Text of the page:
Taiwan duo arrested in US for WMD plot

Taipei (The China Post/ANN) - Two Taiwanese nationals have been arrested and charged by US prosecutors for conspiring to provide parts to North Korea to aid in the construction of weapons of mass destruction, the Ministry of Foreign Affairs (MOFA) said yesterday.

"The two arrested Taiwanese, surnamed Tsai, are father and son," Bruce Linghu, director-general of MOFA's Department of North American Affairs, said yesterday during a briefing.

The younger Tsai was arrested last week in Chicago, Linghu said. Taiwan's representative office in Chicago is scheduled to send staff to visit Tsai to offer assistance later this week.

The older Tsai was arrested in the Eastern European country of Estonia on the same day last week. Officials from Taiwan's representative office in Latvia have already met with the elder Tsai in an Estonian detention center, Linghu said.

The Estonian government, which has an extradition treaty with the US, is scheduled to send Tsai to the US for trial.

Both Taiwanese are charged with helping Pyongyang to construct weapons of mass destruction, Linghu said, but refused to disclose further details, citing ongoing investigations.

Following a hearing on Monday US time, the younger Tsai was reportedly released on a bond of US$500,000 under the condition that he wear an electronic monitoring device.

Linghu's remarks followed a statement released by the US Federal Bureau of Investigation on Monday which said the pair faces federal charges for conspiring to violate US laws designed to prevent the proliferation of weapons of mass destruction.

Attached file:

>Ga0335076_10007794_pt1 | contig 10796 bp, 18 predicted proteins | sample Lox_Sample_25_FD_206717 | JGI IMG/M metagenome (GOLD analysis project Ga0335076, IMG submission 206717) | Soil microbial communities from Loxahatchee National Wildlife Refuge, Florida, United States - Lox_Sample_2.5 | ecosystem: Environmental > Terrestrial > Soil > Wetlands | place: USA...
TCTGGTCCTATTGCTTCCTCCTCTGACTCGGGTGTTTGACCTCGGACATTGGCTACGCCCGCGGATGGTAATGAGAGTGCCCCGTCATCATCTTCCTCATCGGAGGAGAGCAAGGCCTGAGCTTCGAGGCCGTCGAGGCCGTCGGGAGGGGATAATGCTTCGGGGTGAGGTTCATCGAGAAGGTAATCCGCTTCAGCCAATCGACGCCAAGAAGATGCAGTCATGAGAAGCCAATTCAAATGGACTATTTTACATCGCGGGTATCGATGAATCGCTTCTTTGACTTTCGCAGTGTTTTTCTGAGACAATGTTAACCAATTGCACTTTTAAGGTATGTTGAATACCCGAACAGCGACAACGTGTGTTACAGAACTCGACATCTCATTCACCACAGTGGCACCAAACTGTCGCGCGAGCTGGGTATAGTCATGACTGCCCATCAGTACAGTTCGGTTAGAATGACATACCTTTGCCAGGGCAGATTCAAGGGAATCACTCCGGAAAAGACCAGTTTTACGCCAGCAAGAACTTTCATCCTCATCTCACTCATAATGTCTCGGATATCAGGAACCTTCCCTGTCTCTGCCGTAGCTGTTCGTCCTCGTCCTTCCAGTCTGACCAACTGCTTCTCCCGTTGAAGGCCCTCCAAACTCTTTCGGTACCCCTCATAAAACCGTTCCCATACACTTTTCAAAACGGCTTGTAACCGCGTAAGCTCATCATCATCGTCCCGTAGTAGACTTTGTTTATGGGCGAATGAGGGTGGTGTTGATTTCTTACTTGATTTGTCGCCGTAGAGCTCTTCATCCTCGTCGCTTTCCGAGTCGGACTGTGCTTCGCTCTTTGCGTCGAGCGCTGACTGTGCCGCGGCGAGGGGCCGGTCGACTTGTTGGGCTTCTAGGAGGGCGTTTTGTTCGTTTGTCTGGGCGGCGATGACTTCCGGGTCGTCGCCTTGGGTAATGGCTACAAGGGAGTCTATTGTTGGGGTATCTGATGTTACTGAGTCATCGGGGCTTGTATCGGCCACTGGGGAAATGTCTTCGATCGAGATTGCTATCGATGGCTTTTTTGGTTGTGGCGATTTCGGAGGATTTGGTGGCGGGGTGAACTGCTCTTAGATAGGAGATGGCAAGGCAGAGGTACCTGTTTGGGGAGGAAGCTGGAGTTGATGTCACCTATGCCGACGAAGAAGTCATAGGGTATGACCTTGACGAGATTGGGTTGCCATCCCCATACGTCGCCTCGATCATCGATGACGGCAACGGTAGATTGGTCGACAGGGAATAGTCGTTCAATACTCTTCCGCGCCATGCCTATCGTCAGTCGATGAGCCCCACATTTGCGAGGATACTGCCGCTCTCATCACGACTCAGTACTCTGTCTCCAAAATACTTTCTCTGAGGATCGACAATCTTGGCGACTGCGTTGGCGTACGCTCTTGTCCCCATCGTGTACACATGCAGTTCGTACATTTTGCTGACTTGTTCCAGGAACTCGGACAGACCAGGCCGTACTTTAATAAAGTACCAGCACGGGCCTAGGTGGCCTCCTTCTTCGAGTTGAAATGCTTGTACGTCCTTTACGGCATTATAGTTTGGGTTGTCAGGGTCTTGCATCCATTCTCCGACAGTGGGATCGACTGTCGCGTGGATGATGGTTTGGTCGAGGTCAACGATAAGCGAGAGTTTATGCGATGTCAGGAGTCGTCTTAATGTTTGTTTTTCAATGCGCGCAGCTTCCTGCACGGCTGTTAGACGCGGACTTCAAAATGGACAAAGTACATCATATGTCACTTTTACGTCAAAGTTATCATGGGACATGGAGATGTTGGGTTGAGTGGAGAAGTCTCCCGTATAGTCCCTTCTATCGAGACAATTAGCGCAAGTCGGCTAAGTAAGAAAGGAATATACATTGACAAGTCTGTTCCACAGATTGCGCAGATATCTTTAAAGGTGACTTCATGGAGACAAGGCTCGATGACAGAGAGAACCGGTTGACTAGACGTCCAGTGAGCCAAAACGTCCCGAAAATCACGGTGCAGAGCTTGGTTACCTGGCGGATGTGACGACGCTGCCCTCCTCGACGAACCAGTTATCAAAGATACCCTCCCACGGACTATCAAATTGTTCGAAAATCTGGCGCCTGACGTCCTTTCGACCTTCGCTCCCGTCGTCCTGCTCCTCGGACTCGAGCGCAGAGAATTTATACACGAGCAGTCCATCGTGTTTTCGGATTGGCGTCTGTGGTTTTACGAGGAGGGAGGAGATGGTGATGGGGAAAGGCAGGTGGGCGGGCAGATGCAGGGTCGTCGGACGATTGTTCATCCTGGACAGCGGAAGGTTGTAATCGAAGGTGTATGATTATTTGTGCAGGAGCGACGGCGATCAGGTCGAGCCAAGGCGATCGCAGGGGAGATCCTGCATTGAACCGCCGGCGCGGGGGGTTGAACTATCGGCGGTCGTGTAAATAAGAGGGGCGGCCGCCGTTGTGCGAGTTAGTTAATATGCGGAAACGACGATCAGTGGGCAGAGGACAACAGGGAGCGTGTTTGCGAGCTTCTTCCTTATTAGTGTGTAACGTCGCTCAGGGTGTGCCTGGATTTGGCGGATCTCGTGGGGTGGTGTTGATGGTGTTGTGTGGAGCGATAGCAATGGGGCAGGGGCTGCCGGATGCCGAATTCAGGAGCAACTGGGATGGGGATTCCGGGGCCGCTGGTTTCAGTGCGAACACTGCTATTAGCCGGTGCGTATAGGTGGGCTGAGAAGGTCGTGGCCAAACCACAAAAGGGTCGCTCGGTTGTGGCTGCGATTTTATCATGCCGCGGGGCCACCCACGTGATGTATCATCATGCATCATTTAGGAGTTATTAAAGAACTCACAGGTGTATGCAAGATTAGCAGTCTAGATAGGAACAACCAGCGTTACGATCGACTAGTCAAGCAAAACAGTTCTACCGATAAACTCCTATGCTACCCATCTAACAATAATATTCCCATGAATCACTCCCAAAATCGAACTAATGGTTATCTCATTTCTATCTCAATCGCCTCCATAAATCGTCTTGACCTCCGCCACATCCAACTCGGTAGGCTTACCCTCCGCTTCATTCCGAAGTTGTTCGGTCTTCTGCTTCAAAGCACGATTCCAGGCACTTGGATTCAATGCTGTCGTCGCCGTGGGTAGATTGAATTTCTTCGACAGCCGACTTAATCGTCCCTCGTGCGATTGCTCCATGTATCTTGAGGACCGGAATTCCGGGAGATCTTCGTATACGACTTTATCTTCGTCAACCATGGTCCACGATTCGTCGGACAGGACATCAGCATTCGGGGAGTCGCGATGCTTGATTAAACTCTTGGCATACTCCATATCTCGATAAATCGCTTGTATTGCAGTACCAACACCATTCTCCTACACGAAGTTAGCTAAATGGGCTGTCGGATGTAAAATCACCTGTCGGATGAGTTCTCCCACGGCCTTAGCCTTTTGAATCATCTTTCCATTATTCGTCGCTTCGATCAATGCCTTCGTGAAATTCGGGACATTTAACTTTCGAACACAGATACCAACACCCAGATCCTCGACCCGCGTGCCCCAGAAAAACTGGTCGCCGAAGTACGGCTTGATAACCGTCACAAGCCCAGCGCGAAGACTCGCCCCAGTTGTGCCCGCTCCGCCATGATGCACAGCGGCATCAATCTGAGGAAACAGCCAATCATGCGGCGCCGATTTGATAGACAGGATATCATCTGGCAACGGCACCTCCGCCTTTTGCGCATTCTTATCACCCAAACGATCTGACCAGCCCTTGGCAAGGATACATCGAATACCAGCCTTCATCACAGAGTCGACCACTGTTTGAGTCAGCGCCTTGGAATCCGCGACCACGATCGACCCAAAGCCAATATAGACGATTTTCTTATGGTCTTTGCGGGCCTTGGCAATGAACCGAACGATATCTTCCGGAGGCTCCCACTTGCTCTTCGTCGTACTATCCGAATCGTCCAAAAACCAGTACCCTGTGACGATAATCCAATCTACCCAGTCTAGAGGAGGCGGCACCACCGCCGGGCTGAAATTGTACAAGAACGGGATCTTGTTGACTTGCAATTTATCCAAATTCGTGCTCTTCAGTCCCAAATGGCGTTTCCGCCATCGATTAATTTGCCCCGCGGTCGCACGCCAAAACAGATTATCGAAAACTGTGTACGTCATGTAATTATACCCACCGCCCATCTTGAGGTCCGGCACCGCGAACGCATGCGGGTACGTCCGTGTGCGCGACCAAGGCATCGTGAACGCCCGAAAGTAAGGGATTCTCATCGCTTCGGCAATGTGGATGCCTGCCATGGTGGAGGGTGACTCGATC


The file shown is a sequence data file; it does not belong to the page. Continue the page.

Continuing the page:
Items to aid advanced weapons system

The statement identified the father and son as Hsien Tai "Alex" Tsai, 67, and Yueh-Hsun "Gary" Tsai, 36.

US prosecutors accuse the two of shipping items to North Korea that could be used to support its advanced weapons programme.

Among the items they allegedly conspired to export were what prosecutors described as "a Bryant center hole grinder," which is used to drill precise, smooth holes through elongated metal, it said.

Both men were charged in federal court with conspiring to defraud the US, conspiracy to violate the International Emergency Economic Powers Act (IEEPA) by evading restrictions, and money laundering, the FBI said.

Violating IEEPA carries a maximum penalty of 20 years in prison and a US$1 million fine; money laundering carries a maximum of 20 years in prison and a US$500,000 fine; and conspiracy to defraud the U.S. carries a maximum of five years in prison and a US$250,000 fine.

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